Guilt is described as an emotion we feel when we feel responsible for an error or mistake, yet many of the things parents feel guilty about are either totally beyond their control, or heavily influenced by factors that are.
In my opinion guilt as an emotion is only positive if it causes us to think through the situation and either feel remorse ie in a situation that was genuinely our fault, to prompt a different response in the future OR to establish actually we weren't responsible, who was and therefore again ultimately how can we help prompt a different response in the future. Otherwise the "beating oneself up" aspect of guilt is purely negative and of no benefit - nor is "working through the guilt" ie learning to live with it, without exploring why we feel guilty in the first place and resolving this with what could happen differently.
Health Professionals giving duff advice is a key example. With my first child, I was like many and at mercy of the HP's - I knew nothing, they knew it all (or so I believed) so when at four months my Health Visitor suggested formula would help my baby sleep longer, I - albeit a tad naively, assumed they knew best. My daughter who had always had slightly dry skin broke out in eczema and we were referred to a dermatologist. Do I think formula was the link? Probably. Do I feel guilty? Not any more. Did I make a different choice next time? Absolutely.
After a good ponder, what I came to feel was the only mistake I had made was to blindly follow someone else's advice, and regardless of the uniform this is never the best plan; so I decided next time I would look for evidence based information to verify what I was told (yeah I kinda ran with that one a bit ;)). I didn't know about why exclusive breastfeeding was recommended, and assumed the HP wouldn't suggest something that could potentially be harmful. Given that people such as Health Visitors are there solely to support parents - it's entirely reasonable to expect them to be knowledgeable. If I went to the bank for some financial support, I wouldn't beat myself up if they gave me the wrong facts and figures - I would expect them to do their job properly.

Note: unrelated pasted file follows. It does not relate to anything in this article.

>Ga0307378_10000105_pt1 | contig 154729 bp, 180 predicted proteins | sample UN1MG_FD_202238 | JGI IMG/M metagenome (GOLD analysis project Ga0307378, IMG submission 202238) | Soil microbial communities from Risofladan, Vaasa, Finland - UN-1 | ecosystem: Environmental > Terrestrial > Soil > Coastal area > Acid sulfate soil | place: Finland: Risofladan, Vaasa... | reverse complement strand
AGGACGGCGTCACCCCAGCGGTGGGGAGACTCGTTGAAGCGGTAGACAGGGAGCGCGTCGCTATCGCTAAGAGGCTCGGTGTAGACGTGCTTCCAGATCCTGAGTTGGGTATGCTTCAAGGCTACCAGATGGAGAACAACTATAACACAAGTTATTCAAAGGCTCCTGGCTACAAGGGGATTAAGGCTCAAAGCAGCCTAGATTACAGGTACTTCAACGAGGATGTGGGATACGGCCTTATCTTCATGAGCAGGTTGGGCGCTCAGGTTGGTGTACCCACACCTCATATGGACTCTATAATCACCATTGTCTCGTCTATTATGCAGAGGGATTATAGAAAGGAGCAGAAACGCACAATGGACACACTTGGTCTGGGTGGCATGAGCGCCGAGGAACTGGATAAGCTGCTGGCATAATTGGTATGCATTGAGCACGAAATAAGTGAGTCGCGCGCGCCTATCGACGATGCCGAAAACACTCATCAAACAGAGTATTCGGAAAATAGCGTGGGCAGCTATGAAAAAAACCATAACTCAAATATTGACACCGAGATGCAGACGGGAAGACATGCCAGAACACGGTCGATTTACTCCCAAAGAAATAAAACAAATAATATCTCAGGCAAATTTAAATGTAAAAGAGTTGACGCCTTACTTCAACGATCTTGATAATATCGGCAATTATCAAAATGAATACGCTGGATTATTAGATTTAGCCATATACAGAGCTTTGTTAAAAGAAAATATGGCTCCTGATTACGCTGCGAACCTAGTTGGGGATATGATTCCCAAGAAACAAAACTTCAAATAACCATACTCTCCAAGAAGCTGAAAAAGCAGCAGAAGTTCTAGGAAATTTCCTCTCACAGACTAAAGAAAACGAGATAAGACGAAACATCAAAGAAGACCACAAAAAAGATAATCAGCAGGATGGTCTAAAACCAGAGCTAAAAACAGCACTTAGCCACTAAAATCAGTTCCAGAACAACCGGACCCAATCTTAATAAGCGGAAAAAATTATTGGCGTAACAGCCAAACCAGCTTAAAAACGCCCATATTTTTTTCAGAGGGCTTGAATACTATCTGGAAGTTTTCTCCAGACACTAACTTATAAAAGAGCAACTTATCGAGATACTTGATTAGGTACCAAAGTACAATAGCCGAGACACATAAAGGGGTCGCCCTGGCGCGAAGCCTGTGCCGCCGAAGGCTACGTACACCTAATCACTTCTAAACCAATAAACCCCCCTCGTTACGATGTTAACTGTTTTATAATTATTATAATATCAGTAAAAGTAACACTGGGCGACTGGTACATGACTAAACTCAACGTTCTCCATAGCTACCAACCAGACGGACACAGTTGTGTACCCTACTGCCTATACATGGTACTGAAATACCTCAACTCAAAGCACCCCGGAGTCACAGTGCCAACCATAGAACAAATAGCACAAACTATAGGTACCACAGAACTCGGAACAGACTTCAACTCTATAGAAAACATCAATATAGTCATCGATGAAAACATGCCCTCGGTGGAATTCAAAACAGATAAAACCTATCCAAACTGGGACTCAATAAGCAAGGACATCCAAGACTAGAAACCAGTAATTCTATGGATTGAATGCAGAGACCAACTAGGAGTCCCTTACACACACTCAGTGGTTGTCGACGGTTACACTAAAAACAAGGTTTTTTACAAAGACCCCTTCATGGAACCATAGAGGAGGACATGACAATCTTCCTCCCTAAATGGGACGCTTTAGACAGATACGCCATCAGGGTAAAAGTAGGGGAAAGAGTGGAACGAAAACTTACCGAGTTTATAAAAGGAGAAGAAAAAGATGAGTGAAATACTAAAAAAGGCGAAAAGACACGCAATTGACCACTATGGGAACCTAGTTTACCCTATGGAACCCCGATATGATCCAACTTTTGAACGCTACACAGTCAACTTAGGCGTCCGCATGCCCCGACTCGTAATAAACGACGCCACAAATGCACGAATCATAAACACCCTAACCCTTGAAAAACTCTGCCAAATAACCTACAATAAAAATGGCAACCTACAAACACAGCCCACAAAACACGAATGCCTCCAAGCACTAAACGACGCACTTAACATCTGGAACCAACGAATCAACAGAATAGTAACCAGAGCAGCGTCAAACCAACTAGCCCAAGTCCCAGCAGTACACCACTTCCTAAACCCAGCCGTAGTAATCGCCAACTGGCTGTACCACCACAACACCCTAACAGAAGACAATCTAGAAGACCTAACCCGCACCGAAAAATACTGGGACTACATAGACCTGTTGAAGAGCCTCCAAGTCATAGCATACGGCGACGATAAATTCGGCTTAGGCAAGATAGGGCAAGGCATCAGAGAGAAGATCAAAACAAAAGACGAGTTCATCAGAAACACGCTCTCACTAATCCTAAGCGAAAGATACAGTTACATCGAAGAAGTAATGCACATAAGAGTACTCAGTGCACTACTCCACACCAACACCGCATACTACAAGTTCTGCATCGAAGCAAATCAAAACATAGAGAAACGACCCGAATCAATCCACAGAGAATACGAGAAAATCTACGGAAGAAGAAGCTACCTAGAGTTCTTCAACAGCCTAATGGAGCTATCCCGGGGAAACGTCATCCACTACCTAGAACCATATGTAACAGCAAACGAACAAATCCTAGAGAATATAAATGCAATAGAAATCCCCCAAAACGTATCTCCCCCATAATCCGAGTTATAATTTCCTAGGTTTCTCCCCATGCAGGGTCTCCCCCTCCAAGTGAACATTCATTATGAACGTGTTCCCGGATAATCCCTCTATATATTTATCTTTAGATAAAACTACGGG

The fact was if formula indeed caused the problem, then the HP recommending the formula was ultimately responsible - and so I contacted the "Head of Health Visitors" for the area I then lived in. She was horrified to hear what I had been told and promised to immediately implement updated training to ensure other mothers weren't given such advice. Why should I carry the burden of responsibility for something an expert was paid to help me with?
nobody is the perfect parent, because nobody is a perfect person; every single last parent out there will have something they would do differently, something they have felt or still feel guilt over - it's part of what makes parenting generally such an emotive topic. Ultimately it's also part of what makes us better parents in the long term. Furthermore, there is no shame in admitting you are not the perfect parent!
The big battle of the anxious parenting race begins shortly after birth - can they roll? how are they sleeping? are they a "good baby" (clearly defined in Western terms as low maintenance, sleeps for long periods without needing contact) how often does he feed? is she doing well with solids? wow weaning already, how many ice cubes does she have? parents compare their baby, sometimes almost as a gauge as to how well they are parenting. Whether your baby is a good sleeper or not is at some parenting groups the badge of "a good parent", with these parents called upon to share their wisdom with those souls suffering a less than great sleeper. Sometimes parents say their baby is a great sleeper when they're actually not - because parents are often as nervous as being perceived as a "bad parent" as they are of being one.